You may have heard of all kinds of shortages since the pandemic – chlorine shortage? shortage of wood? – but if you’re looking to buy a home, the shortage of home appraisers is the one you should be worried about.
We don’t need to tell you that the US real estate market is hot right now, with far fewer homes for sale than buyers. As if things weren’t difficult for buyers already, the purchase of your home can be significantly delayed or even fail if you can’t find a real estate expert.
What does a home appraiser do?
A home appraiser is needed for the vast majority of home sales that involve either taking out a mortgage or refinancing. They cannot be replaced with online reviews, and the in-home appraiser does not work for buyers or sellers. Instead, the job of a real estate appraiser is to produce an accurate appraisal of a home that will minimize risk to the lender. The appraiser always works with a detached home rather than relying solely on neighborhood home price estimates, adding or subtracting value after an in-person visit.
What is the cause of the shortage of home assessors?
Christian Adams, former real estate broker and CEO of Repair price, explains that âby refusing to train new home appraisers to meet licensing requirements, existing appraisers are able to control the market, creating mind-boggling price increases and huge problems for buyers and their agents. There is not enough incentive for experienced assessors to hire apprentices, as they earn less if they do assessments in the presence of an apprentice.
Additionally, many reviewers say they are overwhelmed with too many inquiries and charge more in an attempt to reduce the number of orders. As Lauren Kenney, an appraiser with over 26 years of experience, said News 4 San Antonio, âYou wouldn’t believe the number of orders or requests I get every dayâ.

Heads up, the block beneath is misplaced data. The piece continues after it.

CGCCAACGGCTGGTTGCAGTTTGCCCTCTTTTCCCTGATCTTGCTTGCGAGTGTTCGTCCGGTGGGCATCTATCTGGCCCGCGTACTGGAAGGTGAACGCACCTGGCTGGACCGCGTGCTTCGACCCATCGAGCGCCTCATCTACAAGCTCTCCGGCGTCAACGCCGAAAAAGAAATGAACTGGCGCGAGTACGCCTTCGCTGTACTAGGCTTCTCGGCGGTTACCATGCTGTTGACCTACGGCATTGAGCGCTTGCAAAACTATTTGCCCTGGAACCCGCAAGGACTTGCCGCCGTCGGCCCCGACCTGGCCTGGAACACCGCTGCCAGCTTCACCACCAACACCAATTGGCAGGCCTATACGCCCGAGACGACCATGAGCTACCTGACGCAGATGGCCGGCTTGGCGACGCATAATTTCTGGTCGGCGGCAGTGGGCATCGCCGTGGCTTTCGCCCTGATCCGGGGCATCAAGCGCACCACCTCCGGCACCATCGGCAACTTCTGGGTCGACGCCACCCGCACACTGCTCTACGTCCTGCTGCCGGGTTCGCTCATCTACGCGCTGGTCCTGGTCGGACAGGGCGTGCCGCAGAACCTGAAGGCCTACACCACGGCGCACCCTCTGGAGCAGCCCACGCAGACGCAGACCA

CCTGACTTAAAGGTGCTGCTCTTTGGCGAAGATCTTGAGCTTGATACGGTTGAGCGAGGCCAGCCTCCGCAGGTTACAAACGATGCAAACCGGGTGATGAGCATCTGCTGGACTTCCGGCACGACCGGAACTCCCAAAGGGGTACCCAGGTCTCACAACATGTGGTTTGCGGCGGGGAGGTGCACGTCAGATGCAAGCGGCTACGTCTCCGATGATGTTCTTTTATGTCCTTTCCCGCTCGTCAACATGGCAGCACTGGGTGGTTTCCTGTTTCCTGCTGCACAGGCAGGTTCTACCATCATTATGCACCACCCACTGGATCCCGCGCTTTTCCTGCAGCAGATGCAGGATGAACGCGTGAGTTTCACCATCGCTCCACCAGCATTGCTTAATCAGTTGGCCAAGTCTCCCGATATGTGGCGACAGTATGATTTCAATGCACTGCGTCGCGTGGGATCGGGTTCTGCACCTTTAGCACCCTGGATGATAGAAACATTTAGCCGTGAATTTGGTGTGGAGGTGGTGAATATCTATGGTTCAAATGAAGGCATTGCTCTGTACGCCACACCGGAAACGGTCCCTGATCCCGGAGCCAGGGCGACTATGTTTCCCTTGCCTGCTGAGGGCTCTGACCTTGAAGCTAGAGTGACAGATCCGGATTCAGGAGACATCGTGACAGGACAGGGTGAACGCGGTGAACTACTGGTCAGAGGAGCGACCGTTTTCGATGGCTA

How can the home appraiser shortage affect me?
Christian recently completed a nationwide survey of 1,200 U.S. real estate agents to uncover the effects of the shortage of home appraisers on the housing market. His findings are sobering: 32% of agents have seen a closure delayed or canceled in the past two years because of issues with valuing their home. In Austin, Texas alone, that percentage rises to 76%. Additionally, 18% of agents noticed that appraisal prices had more than doubled in the past two years, reaching 57% in the Austin, Texas area.
In other words, if you are buying in a booming real estate market like Texas, be prepared for the possible delay and additional cost of your appraisal. It can be really quick to close a sale now, but closing selling is another matter. Christian concludes, âMake sure your agent communicates effectively with the appraiser and, if possible, provides preformatted comparative selling examples to facilitate a quick appraisal. Many listing agents leave these printed examples in the home on the day of the assessment. ‘